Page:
Wednesday, August 22, 2007

Web 2(founders).0(revenue)

I just can't get over the tag line from Don Dodge's post on the state of Web 2.0 applications:

I think Web 2.0 stands for a web app, 2 founders and zero revenue.

His post is an interesting look at what I've hinted at previously, the saturation of the web market in the past year with sites that feature some interesting (or even revolutionary) twist on social connection combined with slick functionality but really no thought on how to actually monetize their idea. The WSJ article he quotes also gives some good examples of how this is feeding into the push by VC's to dictate that sites need to have some sort of advertising revenue model when it isn't appropriate in all cases. Don also includes some good, albeit somewhat obvious, examples of successful models to monetize Web 2.0 sites.

I also picked up on a post from Perry Evans yesterday where he speaks to the death of search as the primary driver of traffic to sites. He includes a couple of articles that point to how new users (specifically the young) are not using the traditional means of Google searching and yellow pages searches to find what they want. Instead this new social connection phase is causing users to rely on their personal networks or aggregated preferences on sites to drive their discovery. This results in people approaching the internet in a different way, one which the traditional SEO techniques don't handle.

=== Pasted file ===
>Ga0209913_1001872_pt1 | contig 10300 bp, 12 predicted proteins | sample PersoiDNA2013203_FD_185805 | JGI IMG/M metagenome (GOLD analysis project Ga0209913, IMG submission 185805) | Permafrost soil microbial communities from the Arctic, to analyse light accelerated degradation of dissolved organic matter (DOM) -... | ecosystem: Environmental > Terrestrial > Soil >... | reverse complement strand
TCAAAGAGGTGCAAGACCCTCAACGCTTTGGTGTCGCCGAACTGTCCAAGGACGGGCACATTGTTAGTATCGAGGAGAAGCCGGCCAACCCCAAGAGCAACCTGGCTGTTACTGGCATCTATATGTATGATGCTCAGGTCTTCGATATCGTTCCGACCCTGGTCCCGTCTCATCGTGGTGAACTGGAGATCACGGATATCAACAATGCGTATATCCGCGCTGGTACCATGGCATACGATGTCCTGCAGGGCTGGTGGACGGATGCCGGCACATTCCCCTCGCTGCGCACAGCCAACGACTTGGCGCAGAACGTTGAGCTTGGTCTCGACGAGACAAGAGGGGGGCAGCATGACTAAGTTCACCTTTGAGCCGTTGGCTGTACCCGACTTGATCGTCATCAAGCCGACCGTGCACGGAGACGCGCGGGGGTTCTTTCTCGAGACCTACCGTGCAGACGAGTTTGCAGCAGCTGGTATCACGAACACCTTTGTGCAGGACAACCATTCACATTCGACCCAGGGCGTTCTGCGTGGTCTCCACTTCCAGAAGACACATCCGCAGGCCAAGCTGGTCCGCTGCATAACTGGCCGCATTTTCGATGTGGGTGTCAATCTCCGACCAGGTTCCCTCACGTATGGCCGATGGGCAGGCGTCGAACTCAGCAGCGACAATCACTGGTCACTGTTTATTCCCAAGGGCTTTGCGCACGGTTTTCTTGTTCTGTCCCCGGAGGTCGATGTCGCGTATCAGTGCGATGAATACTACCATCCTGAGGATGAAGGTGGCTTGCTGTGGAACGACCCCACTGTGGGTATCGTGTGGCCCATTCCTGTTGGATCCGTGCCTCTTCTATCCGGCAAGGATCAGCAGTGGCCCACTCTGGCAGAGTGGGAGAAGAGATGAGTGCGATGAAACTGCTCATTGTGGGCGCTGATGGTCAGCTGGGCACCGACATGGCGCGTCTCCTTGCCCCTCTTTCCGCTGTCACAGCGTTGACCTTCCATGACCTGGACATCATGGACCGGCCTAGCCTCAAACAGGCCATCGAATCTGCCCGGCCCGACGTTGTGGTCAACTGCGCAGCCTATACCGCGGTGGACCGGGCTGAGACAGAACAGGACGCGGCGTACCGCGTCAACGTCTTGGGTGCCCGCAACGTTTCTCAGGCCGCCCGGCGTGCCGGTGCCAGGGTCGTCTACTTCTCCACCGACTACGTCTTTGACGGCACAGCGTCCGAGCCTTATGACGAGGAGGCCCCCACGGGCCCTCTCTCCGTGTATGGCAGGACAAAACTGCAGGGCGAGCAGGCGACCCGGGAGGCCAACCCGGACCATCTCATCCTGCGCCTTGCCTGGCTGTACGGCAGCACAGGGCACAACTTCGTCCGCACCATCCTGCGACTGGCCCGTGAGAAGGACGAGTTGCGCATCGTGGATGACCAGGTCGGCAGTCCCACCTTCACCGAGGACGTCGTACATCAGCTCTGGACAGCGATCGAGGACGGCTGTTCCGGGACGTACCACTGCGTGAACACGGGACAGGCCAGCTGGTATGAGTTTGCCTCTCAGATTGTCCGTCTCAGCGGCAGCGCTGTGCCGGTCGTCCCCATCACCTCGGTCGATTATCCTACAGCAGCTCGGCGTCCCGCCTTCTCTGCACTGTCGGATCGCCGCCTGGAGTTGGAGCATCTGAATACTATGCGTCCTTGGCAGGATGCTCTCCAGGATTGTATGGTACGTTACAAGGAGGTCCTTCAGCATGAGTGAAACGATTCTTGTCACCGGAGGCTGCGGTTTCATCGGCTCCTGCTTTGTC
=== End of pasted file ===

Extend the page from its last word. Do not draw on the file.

Extending from that, I was reading an article from Venture Beat on the Facebook development platform where Kevin Barenblat debunks some of the myths surrounding Facebook applications. I particularly liked his section on NFO being the new SEO:

News feeds that appear whenever a users adds or interacts with an app are one of the most important marketing channels freely available on Facebook. Many applications count on news feeds to drive growth among the users’ friends. However, activity among Facebook’s 33M+ users (half of whom log in daily) generates trillions of news feed items. To provide the best user experience, Facebook culls those down to a digestible number of feed items it thinks will be most interesting to you. The result is that less than 0.2% of possible news feed items actually show up in feeds. And because news feeds are one of the best ways to reach out to users, expect a News Feed Optimization (NFO) industry to develop just like Search Engine Optimization (SEO).

Lots of interesting things materializing out of this two founders, zero revenue trend we have going on. It is exciting to watch and see where this all leads over the next year or two!

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